Professor Michael F. J. Pisaric, Ph.D.
Alfried Krupp Senior Fellow
(Oktober 2022 - September 2023)
PhD, Queen’s University
Professor am Institut für Geographie und Tourismusstudien an der Brock University, Kanada
Fellow-Projekt: „Old trees meet 21st technology – Tracking climate and environmental change in Subarctic Canada using emerging technologies in tree-ring research“
Anthropogenic activities are altering the Earth’s atmosphere; increasing the atmospheric concentration of CO2 from ~280 ppm prior to the Industrial activities to ~410 ppm at the current time. Increasing concentrations of CO2 and other greenhouse gases, warm the Earth's atmosphere and alter the functioning of various ecosystem processes. Nowhere is this more evident than in northern regions of the world, where recent increases in temperature are occurring at rates that are double the global mean surface temperature. My research on environmental and climate change in the subarctic is being carried out in association with my colleague, Professor Dr. Martin Wilmking in the Institut für Botanik und Landschaftsökologie at Universität Greifswald. My research will focus on the use of emerging technologies in the field of dendrochronology to study environmental and climate change in the subarctic during the past several centuries. Dendrochronology is the scientific discipline that assigns annual calendar dates to growth increments formed in trees and other woody vegetation. Dendrochronology uses information preserved in these annual growth increments (i.e., the width of tree rings) to provide insights into key processes operating in the atmosphere, biosphere, and lithosphere and how these alter or affect plant growth. I will address the following three research projects during the tenure of my Alfried Krupp Senior Fellowship:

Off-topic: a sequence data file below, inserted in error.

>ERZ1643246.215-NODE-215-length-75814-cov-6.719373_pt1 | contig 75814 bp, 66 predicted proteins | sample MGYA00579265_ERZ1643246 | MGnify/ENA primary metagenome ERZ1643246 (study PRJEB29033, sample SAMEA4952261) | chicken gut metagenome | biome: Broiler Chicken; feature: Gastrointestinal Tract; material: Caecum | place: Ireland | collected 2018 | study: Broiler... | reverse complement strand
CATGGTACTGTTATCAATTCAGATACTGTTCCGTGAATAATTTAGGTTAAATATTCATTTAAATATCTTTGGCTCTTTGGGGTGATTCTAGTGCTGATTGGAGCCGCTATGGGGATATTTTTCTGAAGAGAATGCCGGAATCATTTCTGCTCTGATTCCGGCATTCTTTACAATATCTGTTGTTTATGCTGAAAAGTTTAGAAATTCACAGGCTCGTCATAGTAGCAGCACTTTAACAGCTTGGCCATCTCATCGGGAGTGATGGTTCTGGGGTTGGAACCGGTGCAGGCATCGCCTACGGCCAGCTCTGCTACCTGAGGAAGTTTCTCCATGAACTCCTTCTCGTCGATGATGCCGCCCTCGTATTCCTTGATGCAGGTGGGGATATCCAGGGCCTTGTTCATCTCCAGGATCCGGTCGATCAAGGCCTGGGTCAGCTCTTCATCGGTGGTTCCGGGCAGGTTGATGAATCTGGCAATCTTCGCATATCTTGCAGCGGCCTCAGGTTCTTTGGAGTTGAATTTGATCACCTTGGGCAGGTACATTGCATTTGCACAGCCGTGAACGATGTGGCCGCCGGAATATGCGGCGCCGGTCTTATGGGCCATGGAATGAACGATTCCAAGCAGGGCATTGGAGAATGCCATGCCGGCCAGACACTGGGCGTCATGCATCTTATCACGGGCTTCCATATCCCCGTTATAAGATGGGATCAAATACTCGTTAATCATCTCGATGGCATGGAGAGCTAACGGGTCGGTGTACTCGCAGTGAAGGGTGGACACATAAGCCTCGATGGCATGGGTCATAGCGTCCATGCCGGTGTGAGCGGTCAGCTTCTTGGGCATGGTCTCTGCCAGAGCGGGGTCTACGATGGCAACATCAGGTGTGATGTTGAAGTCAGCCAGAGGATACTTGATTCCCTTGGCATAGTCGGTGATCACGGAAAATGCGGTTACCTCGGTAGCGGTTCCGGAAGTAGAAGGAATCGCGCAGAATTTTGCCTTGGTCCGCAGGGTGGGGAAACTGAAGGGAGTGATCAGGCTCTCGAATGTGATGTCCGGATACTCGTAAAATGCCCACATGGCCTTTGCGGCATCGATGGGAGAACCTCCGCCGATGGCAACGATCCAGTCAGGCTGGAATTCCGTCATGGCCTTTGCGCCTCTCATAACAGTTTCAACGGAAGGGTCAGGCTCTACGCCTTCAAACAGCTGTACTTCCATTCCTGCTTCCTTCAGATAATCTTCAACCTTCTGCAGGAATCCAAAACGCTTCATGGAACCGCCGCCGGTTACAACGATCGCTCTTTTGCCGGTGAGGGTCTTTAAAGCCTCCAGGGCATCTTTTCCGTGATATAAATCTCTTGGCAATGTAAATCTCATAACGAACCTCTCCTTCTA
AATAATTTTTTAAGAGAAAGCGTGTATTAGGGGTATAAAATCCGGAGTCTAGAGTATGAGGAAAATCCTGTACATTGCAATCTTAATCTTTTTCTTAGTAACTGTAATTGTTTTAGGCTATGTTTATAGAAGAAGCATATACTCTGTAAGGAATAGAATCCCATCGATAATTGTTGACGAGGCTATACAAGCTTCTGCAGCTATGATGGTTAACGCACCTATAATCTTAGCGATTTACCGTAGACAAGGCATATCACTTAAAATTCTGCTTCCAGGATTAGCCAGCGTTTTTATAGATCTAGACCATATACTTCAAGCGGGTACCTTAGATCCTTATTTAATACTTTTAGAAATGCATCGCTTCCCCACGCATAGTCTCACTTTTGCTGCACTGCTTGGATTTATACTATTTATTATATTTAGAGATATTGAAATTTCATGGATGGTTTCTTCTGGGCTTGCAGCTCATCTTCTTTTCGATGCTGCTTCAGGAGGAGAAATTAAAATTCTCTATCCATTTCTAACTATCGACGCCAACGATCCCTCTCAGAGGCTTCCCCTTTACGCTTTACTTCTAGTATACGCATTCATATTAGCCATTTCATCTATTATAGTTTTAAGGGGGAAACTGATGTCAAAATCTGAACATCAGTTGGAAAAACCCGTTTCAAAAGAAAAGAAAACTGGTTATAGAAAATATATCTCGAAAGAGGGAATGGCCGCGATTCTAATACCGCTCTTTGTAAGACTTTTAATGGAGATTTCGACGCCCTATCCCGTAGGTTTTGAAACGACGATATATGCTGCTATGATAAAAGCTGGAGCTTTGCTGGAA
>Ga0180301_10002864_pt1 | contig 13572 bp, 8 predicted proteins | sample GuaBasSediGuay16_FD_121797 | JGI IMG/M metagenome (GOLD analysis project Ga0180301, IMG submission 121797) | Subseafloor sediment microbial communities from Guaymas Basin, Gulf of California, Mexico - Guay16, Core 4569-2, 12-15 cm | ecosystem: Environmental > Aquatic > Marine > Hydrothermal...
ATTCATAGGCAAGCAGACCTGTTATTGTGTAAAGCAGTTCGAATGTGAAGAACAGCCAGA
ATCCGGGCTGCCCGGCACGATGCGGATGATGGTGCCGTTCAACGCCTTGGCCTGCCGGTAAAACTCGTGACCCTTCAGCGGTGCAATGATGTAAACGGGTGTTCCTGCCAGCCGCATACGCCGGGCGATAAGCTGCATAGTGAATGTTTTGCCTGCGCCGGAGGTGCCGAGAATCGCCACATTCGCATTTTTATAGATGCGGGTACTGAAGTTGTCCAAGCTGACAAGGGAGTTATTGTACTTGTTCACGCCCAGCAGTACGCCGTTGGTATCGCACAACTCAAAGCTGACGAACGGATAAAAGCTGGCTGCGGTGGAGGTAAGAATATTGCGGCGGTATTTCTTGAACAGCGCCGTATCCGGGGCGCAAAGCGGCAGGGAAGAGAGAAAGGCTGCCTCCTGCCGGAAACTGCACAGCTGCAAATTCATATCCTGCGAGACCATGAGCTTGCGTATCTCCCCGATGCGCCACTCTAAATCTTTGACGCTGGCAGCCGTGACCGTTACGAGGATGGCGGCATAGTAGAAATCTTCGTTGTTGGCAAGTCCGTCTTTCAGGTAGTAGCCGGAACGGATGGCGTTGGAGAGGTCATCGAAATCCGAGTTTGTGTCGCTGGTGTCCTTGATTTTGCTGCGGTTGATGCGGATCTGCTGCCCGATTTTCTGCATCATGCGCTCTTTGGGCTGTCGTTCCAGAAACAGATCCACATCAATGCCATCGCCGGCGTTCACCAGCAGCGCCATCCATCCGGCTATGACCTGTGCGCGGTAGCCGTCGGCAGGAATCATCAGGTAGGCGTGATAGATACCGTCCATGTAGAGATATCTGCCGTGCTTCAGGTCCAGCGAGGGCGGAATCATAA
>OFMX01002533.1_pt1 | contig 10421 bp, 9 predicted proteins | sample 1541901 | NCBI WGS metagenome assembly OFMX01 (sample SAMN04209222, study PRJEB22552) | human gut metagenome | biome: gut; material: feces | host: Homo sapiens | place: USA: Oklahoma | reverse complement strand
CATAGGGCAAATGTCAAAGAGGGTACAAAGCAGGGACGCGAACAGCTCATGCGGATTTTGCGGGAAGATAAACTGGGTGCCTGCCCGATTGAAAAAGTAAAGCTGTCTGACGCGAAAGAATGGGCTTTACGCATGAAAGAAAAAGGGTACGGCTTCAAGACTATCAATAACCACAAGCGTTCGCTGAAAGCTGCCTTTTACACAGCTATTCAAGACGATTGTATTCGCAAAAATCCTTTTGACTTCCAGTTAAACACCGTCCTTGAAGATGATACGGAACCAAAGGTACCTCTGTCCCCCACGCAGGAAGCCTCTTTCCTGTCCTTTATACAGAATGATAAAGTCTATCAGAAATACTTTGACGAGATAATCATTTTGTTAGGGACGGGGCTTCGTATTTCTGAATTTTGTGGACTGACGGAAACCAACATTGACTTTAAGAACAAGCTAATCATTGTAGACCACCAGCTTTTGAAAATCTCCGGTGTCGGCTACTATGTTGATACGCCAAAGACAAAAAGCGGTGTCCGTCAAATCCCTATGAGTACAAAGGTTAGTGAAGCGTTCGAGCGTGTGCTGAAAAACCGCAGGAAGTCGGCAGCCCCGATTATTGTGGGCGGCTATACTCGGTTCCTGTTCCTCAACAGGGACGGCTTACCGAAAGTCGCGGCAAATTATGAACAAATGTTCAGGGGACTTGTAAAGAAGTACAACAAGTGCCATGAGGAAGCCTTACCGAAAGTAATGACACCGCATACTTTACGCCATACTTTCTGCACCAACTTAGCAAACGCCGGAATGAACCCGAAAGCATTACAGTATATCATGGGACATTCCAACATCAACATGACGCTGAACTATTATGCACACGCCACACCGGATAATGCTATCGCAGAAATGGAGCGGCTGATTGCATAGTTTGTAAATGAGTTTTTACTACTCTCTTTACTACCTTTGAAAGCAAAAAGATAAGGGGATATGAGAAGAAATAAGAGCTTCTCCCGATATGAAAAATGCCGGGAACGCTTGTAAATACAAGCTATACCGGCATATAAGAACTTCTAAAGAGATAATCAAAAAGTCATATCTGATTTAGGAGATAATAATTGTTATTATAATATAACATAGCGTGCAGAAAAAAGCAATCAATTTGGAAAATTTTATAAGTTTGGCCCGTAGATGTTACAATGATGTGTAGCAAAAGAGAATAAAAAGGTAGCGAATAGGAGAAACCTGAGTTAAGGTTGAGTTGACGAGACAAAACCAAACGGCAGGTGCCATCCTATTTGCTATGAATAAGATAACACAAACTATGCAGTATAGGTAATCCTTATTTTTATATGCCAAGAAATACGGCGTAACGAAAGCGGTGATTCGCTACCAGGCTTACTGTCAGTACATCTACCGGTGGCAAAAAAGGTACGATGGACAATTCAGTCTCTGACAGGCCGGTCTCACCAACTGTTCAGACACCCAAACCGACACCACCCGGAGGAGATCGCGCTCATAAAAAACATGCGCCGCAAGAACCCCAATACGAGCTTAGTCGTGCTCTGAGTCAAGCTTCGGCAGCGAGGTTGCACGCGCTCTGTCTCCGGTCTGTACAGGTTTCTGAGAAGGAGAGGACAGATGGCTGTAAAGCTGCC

- Quantitative wood anatomy and artificial intelligence and deep learning technologies.
- Blue intensity and disentangling temperature and precipitation controls of jack pine (Pinus banksiana) growth in Yellowknife, Canada.
- Tracking arsenic contamination in the Yellowknife region using ITRAX Multiscanner XRF multi-element analysis.